Estimation of Reduced Machinery Ownership Costs in Diversified Cropping Systems

Project Overview

Project Type: Research and Education
Funds awarded in 1994: $29,544.00
Projected End Date: 12/31/1997
Matching Federal Funds: $11,990.00
Matching Non-Federal Funds: $12,300.00
Region: North Central
State: Nebraska
Project Coordinator:
Glenn Helmers
Dept of Agricultural Economics, University of Nebraska

Annual Reports

Information Products


  • Agronomic: corn, soybeans


  • Farm Business Management: whole farm planning, agricultural finance
  • Natural Resources/Environment: biodiversity


    The economic benefits of rotational cropping are normally perceived to result from positive yield interactions, reduced inputs, and reduced risk. The objective of this project is to estimate another benefit, that being reduced machine ownership and labor costs when growing crops in combination either in rotations or in simple diversification of continuously grown crops. These benefits have been difficult to quantify previous to recent advancements in securing mixed integer linear programming solutions.

    In this project farm returns are maximized for four crop alternatives (corn, soybeans, oats, and alfalfa) or any mix of the four crops. The setting is eastern Nebraska under dryland conditions. In addition to the usual annual cost and returns items, the cost of machine ownership and labor is included in the decision process. While it is recognized that this cost (machine ownership and labor) will vary by cropping system, the quantification of these costs have been difficult to estimate. Here this is accomplished by also including the choice of field machines and labor in the optimizing process and providing a cost for each selected. Omitting machine ownership and labor from consideration in the economics of cropping systems as is commonly done may seriously bias results against diversified and rotational cropping by ignoring system benefits that arise from such crop mixes. The research model of this project includes several field time “windows” during which field operations for any crop must be completed. A large number of field machine alternatives were provided. The benefits of crop diversification arise because smaller machine-labor sets can be used for such multi crop systems compared to larger sets necessary under single crop situations. This occurs because multi crop systems reduce time pressure in the “windows” of field time.

    The specific reduced cost results from diversifying crops depend upon farm size and the particular crop mix examined. For example, the highest multi crop benefit was found when soybeans replaced continuous corn on one-half the acreage of a 640 acre farm, with machine ownership, labor, and machine operating costs reduced by 57 dollars per acre (expressed per acre for 640 acres). Machine operating costs were included because these are inseparable from the particular machine set chosen. The reduced cost benefits are less for other crop combinations.

    The above benefits were estimated allowing diversified herbicide-tillage methods in combination with diversified cropping. When only diversified cropping under a constant herbicide-tillage system was examined, benefits were reduced but still very significant.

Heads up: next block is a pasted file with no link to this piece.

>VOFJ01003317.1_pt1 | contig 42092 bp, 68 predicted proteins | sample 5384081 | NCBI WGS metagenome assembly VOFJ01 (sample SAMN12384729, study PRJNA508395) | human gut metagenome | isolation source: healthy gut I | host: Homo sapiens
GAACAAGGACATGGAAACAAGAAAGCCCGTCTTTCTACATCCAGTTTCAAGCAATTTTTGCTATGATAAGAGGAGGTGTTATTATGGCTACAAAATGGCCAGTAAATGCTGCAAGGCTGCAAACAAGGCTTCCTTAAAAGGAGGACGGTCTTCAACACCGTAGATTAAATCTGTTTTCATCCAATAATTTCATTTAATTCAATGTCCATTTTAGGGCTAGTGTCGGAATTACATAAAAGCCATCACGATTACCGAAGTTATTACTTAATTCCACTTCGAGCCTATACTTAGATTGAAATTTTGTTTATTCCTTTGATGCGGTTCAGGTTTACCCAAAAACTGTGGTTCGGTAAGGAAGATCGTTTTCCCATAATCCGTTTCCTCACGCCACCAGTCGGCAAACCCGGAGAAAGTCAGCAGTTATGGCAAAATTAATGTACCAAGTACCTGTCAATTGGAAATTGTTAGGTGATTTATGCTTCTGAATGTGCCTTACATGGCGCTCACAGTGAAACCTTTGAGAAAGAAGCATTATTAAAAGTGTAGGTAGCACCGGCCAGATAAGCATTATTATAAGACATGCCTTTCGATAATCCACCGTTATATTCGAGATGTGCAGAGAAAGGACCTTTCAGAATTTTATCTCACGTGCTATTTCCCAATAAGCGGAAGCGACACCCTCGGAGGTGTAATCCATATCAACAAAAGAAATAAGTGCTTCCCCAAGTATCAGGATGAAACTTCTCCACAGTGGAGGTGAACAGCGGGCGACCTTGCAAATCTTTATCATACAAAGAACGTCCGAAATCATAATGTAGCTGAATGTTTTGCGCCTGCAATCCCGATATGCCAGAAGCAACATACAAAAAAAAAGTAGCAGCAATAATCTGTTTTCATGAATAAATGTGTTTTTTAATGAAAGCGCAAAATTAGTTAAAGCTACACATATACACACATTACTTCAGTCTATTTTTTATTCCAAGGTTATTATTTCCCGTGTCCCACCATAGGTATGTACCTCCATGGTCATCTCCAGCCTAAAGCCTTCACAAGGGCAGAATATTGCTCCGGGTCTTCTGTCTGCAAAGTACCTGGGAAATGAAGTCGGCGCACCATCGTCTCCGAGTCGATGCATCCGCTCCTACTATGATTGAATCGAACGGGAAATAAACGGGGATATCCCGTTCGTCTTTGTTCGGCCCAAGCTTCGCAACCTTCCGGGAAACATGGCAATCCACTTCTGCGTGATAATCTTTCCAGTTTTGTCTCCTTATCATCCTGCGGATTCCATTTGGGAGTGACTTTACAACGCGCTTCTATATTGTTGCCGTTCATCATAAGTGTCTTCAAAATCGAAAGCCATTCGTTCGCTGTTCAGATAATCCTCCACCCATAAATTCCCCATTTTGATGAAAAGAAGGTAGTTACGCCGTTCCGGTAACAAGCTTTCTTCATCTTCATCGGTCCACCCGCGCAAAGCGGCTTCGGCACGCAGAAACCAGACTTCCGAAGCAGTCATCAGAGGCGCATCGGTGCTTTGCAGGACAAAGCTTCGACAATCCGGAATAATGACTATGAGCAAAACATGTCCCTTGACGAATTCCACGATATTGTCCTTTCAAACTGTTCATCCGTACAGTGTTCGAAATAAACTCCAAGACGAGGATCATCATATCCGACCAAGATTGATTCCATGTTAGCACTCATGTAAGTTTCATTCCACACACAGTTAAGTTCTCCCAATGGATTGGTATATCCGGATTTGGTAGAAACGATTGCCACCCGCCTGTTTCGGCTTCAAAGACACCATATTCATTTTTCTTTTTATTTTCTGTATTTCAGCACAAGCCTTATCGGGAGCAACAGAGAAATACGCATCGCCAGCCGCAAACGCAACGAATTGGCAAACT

The results were also generalized by crop across a range of rotation systems. This enables machine ownership, labor, and machine operating costs to be estimated for any crop mix from once-estimated relationships. Hence, a model of the detail described above is only needed once to estimate cost relationships and thereafter, cost of machine ownership, labor, and machine operation can be determined for any crop mix.


    Cost of machinery ownership and labor for different cropping systems are often termed “fixed” and commonly omitted from budgeted costs for crop systems. However, if these costs are not considered, benefits of diversified farming may be seriously underestimated. The reason is that growing two or more crops together can reduce the necessary machinery and labor compared to growing one crop alone. This can occur because growing only one crop requires high levels of machinery and labor in one or more field time “windows” during which field operations must be completed.

    The primary ownership costs under consideration for machinery include depreciation, interest on investment, and repairs. One reason why so little quantification of these costs by crop system has occurred is the difficulty of estimating the most efficient machinery-labor set for any crop or mixes of crops. In recent years, the increased availability of mixed integer linear programming routines allows analysis of such estimates. This model was used in this project.

    Project objectives:

    1. Estimate Machinery Ownership Cost Advantages from Rotational Cropping Systems.

    2. Develop Rotation Cost Budgets Utilizing Results from Objective 1.

    Any opinions, findings, conclusions, or recommendations expressed in this publication are those of the author(s) and do not necessarily reflect the view of the U.S. Department of Agriculture or SARE.